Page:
-        Centre for Media and Culture in Small Nations (2016) Television from Small Nations building a network for cultural and commercial success.  Available at: https://smallnationstv.files.wordpress.com/2015/09/television-from-small-nations-report.pdf

-        McElroy, R; Blandford, S & Noonan, C (2015) Television Drama Production in Wales BBC Wales: Roath Lock Studios. Centre for the Study of Media and Culture in Small Nations. Available at: http://culture.research.southwales.ac.uk/media/files/documents/2015-11-11/Television_Drama_Production_in_Wales.pdf

-        McElroy, R. & Noonan, C. (2016) Television Drama Production in Small Nations: mobilities in a changing ecology. Journal of Popular Television: special issue, vol. 4, no. 1: pp 109-127.

-        Moring, T. (2013) Media Markets and Minority Languages in the Digital Age.  Journal on Ethnopolitics and Minority Issues in Europe. Vol. 12, no 4; pp: 34-53

-        Noonan, C. & Powell, S. (2016) A Future for Public Service Television: Content and Platforms in a Digital World. Submission to the Future of TV Inquiry.  Available at: http://futureoftv.org.uk/wp-content/uploads/2016/05/Sian-Powell-and-Caitriona-Noonan.pdf

-        Welsh Government (2016) Statistical Bulletin: Welsh Language in Higher Education Institutions.  Statistics for Wales.  29 Sept: SB43/2016.


Sian Morgan Lloyd is Programme Director for Welsh-medium provision at the School of Journalism, Media and Cultural Studies. The Coleg Cymraeg Cenedlaethol currently funds her position. Previously, Sian worked as deputy editor and reporter on award winning current affairs programme ‘Y Byd ar Bedwar’ and for ITV News and factual programming.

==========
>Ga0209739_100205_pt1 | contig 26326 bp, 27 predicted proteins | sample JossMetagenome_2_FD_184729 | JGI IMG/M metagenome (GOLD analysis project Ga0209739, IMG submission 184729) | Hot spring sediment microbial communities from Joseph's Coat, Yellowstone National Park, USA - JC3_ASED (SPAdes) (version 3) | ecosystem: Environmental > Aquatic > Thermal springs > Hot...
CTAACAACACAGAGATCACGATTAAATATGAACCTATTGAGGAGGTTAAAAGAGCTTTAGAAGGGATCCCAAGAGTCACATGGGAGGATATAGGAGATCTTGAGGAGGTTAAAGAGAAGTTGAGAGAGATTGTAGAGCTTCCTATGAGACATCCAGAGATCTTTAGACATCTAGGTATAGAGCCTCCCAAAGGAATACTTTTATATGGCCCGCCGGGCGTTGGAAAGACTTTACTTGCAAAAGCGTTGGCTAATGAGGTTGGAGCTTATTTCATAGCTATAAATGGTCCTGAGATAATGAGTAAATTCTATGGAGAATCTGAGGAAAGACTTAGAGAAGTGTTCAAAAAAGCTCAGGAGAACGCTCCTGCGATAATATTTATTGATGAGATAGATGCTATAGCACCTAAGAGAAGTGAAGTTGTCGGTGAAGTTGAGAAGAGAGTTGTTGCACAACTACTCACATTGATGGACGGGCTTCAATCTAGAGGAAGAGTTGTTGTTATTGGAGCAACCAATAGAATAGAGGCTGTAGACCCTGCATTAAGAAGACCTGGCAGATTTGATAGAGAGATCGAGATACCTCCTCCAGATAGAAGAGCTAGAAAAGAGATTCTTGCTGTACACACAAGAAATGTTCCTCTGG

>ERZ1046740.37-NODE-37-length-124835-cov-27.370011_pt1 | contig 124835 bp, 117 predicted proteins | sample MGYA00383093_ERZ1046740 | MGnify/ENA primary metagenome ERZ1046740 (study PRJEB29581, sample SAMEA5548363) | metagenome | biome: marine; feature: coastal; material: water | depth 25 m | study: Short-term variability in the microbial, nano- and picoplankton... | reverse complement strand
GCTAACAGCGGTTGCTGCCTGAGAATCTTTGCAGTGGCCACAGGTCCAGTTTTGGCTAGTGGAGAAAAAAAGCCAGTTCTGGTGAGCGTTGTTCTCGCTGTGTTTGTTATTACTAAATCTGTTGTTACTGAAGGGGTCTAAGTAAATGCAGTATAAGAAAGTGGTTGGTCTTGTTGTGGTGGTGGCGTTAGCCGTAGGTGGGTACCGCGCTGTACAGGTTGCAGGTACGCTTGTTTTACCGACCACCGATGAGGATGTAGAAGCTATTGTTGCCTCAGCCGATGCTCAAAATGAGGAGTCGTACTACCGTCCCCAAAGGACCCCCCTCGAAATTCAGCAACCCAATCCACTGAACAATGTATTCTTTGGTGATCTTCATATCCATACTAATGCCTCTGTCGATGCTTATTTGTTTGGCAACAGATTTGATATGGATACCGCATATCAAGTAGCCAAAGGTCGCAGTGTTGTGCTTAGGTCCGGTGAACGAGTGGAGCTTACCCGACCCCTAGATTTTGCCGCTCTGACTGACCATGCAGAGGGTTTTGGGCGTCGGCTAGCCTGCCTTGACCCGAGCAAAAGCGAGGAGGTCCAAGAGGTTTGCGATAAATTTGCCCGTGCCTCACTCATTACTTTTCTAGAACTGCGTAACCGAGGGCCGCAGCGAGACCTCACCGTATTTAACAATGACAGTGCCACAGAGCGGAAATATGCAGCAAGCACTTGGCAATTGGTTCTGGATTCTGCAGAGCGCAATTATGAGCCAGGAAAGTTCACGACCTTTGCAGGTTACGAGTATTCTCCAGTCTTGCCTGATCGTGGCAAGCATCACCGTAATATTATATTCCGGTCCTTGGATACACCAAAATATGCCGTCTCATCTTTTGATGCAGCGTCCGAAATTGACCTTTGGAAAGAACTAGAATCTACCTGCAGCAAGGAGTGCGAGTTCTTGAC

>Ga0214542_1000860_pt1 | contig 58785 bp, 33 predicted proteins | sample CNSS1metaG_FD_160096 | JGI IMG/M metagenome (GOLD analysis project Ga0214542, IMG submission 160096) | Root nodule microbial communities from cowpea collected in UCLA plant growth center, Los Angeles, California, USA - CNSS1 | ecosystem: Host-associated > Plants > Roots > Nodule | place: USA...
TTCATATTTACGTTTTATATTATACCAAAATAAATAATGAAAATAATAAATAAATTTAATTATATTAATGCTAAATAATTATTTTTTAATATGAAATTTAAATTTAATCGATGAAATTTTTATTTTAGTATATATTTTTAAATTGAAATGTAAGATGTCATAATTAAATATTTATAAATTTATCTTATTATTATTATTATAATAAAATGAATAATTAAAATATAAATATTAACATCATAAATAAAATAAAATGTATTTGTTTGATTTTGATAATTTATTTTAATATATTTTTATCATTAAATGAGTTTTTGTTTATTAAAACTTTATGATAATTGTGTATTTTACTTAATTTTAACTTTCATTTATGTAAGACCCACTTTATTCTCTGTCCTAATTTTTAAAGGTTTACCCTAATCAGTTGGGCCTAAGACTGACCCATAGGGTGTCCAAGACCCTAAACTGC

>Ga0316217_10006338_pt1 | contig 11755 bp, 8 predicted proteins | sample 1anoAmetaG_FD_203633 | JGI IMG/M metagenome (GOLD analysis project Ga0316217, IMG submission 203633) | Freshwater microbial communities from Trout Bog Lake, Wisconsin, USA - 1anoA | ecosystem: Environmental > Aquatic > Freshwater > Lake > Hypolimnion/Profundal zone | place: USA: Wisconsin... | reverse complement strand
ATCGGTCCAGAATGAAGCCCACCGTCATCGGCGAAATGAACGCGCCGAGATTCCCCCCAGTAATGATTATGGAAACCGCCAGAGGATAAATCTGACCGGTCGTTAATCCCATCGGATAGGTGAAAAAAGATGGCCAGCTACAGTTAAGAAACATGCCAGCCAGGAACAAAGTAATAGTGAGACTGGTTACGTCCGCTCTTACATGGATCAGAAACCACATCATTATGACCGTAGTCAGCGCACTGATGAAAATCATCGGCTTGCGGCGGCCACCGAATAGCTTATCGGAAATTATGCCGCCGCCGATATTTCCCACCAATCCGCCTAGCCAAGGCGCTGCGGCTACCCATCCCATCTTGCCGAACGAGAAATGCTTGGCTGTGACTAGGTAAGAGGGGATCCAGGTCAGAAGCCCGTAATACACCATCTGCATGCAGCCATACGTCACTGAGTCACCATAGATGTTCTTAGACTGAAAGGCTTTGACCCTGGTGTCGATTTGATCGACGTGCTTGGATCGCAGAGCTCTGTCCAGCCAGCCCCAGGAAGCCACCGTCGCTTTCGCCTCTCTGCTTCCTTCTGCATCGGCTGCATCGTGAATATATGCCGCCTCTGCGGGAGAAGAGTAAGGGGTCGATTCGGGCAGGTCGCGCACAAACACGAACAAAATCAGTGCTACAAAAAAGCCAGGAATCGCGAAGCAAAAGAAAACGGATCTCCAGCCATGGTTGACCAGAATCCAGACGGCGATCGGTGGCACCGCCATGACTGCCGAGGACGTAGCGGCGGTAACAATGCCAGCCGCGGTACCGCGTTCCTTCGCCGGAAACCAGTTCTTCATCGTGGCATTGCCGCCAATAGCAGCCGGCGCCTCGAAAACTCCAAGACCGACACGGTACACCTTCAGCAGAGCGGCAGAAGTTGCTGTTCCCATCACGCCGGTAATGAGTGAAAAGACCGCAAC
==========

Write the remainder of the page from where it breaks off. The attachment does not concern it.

School of Journalism, Media & Cultural Studies, Cardiff University

Dr Caitriona Noonan is Lecturer in Media and Communication at the School of Journalism, Media and Cultural Studies (JOMEC) at Cardiff University. Before joining academia Caitriona worked as a market adviser in the area of digital and broadcast media for Enterprise Ireland, the trade development agency of the Irish government. Caitriona’s research expertise lies in the areas of television production cultures and creative labour. She sits on the steering group of the Centre for the Study of Media and Culture in Small Nations.

School of Journalism, Media & Cultural Studies, Cardiff University

[1] These events were part of an AHRC funded network project.  For more information see: https://smallnationstv.org/.

[2] C4CJ (Centre for Community Journalism) researches into this area of journalism and offers networking, information and training for hyperlocal and community journalists.  More information available here: https://www.communityjournalism.co.uk/en/